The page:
As champ, Jose Aldo playing it safer

Saturday night won't be remembered as Jose Aldo's most memorable as champion; yet as title defenses go, he'll take it to the bank every time.

Part of the requirement of holding a UFC belt is facing all comers. All styles. All disciplines. And so far, through a gauntlet of wrestlers and strikers, no one has come up with a blueprint to beat Aldo.

Aldo hasn't suffered his Chael Sonnen moment, where all of a sudden the rest of the world believes they know how to trip up Anderson Silva because someone showed them the way.

The truth is, by the time he's done, Aldo could be looked at as better than Silva. More gifted athletically, even. And considering the featherweight champion is only 26, crazy as it is to type this, he's just now come into his own.

This is the start of the prime of his career, one that has thus far been perfect save a mistake in 2005 in a lightweight contest. At featherweight, Aldo has no peers. At 155, which is where he could head depending on what UFC wants to do with him, "Junior" would be far more susceptible to that blueprint-defining loss. That's why he needs to remain at 145 for the time being.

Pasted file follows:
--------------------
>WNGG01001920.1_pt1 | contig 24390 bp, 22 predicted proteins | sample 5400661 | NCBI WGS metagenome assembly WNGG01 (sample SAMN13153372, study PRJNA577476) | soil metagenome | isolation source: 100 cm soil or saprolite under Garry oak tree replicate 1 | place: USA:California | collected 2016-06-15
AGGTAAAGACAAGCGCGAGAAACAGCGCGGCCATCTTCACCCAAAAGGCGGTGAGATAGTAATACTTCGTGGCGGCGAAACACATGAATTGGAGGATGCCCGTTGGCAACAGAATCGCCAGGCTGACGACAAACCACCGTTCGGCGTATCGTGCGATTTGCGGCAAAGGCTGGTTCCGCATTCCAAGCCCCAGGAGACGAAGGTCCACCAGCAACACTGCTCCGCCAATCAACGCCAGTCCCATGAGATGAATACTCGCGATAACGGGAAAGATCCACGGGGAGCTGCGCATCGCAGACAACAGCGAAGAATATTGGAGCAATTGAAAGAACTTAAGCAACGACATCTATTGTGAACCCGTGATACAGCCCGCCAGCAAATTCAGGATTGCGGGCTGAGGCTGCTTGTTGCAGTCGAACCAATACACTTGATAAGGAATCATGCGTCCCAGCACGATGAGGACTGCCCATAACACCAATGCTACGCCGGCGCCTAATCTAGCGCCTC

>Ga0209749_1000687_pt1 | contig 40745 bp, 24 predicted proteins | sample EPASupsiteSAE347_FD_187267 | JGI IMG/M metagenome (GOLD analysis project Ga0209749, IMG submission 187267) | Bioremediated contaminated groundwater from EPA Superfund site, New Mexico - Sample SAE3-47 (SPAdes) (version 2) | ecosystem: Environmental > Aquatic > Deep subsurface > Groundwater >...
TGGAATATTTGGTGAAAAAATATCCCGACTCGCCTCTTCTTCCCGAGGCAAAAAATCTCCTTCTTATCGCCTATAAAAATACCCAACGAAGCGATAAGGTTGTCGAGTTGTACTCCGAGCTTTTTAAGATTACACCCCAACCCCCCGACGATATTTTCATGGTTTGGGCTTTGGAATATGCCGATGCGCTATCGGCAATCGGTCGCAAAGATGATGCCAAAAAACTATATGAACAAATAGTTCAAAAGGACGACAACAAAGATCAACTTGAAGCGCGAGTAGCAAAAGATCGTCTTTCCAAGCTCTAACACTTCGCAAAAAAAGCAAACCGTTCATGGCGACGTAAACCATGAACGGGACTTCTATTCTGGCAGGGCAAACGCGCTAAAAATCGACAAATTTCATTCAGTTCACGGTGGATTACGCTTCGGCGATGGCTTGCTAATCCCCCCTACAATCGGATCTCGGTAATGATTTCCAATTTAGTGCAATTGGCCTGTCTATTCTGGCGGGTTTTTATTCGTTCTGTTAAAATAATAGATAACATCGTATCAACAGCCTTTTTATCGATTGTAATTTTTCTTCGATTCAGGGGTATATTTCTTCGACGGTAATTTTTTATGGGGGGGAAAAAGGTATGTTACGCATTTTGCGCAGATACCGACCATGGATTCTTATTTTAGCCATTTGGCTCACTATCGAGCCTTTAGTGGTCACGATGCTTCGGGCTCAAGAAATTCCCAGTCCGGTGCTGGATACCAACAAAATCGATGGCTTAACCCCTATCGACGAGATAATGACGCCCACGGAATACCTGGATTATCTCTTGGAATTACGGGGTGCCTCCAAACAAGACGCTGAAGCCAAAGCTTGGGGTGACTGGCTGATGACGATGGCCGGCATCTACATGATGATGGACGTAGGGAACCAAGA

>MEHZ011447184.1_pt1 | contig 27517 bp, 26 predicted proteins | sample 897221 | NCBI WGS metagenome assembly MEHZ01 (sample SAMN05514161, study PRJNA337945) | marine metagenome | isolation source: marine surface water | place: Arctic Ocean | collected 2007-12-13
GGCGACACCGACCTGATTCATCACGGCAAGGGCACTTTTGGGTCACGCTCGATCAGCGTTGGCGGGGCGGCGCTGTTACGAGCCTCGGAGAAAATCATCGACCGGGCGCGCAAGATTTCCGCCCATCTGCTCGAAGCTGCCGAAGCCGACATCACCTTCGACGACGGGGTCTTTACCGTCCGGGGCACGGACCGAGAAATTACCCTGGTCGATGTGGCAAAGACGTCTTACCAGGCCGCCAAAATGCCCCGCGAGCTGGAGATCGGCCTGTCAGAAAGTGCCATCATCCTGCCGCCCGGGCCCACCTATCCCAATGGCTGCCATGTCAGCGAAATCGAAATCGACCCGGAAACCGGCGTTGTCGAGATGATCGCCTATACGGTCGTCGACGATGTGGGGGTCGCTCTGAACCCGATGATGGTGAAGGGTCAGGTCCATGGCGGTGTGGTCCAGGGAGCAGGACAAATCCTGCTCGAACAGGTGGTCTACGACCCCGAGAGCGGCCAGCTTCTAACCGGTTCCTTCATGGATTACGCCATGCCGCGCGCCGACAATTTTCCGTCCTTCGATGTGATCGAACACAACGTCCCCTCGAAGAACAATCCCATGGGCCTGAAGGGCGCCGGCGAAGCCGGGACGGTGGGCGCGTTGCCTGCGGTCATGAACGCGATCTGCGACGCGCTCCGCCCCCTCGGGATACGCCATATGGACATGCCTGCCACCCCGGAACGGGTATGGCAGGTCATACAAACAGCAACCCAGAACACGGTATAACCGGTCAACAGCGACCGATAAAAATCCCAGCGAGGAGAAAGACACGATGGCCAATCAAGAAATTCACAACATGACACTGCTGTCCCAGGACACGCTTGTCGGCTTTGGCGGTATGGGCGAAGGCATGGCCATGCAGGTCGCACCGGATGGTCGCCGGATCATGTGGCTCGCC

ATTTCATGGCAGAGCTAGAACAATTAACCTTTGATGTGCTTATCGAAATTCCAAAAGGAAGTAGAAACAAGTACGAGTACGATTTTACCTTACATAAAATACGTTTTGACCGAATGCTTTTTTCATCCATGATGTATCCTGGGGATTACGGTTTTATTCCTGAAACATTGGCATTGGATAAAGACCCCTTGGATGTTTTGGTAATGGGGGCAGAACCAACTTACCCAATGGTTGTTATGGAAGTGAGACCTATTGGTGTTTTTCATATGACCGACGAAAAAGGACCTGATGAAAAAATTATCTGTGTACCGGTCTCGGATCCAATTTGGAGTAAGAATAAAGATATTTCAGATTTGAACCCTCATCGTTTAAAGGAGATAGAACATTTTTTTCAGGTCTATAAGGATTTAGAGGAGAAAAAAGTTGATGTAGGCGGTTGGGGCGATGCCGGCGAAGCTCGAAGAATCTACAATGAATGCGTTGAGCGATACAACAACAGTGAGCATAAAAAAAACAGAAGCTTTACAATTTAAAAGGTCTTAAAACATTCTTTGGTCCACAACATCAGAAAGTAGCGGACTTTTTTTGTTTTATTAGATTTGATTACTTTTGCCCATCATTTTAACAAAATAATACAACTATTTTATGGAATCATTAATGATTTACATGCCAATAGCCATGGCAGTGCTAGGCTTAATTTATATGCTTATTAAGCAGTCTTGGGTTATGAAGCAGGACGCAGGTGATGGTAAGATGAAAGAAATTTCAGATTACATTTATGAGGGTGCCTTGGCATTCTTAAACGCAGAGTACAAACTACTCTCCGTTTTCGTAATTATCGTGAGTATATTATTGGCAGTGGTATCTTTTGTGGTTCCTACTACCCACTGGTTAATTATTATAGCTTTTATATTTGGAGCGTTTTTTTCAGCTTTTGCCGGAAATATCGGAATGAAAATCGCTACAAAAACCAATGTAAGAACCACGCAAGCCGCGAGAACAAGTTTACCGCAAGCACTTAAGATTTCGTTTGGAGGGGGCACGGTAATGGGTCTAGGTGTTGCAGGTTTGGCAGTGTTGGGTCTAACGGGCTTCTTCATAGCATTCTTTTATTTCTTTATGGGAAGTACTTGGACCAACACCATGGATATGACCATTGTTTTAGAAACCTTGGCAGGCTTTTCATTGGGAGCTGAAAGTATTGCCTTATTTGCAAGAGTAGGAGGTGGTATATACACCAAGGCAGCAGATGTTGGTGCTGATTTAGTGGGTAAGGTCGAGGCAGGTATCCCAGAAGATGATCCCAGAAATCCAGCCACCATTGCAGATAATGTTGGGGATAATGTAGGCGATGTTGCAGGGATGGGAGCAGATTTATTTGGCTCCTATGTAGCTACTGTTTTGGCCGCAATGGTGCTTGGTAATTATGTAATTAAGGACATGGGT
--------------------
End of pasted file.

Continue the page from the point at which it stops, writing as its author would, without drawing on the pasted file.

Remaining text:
Never mind that worthy challengers are in the queue. They are. This has more to do with how good Aldo can be over the long haul. How wide his reach in MMA. How deep a connection he shares with fans. How dominant he is against dangerous opposition.

He's never been a safety-first fighter. That's not Aldo's M.O. But as he said postfight, he's the champion, he's got something to lose compared to the men vying for that honor, and these days he may look for safer routes to victory.

No more jumping double-knee KO in the opening 10 seconds of a fight?

It would be a shame if Aldo neutered his game in the name of retaining the title. But this seems to be what's happening.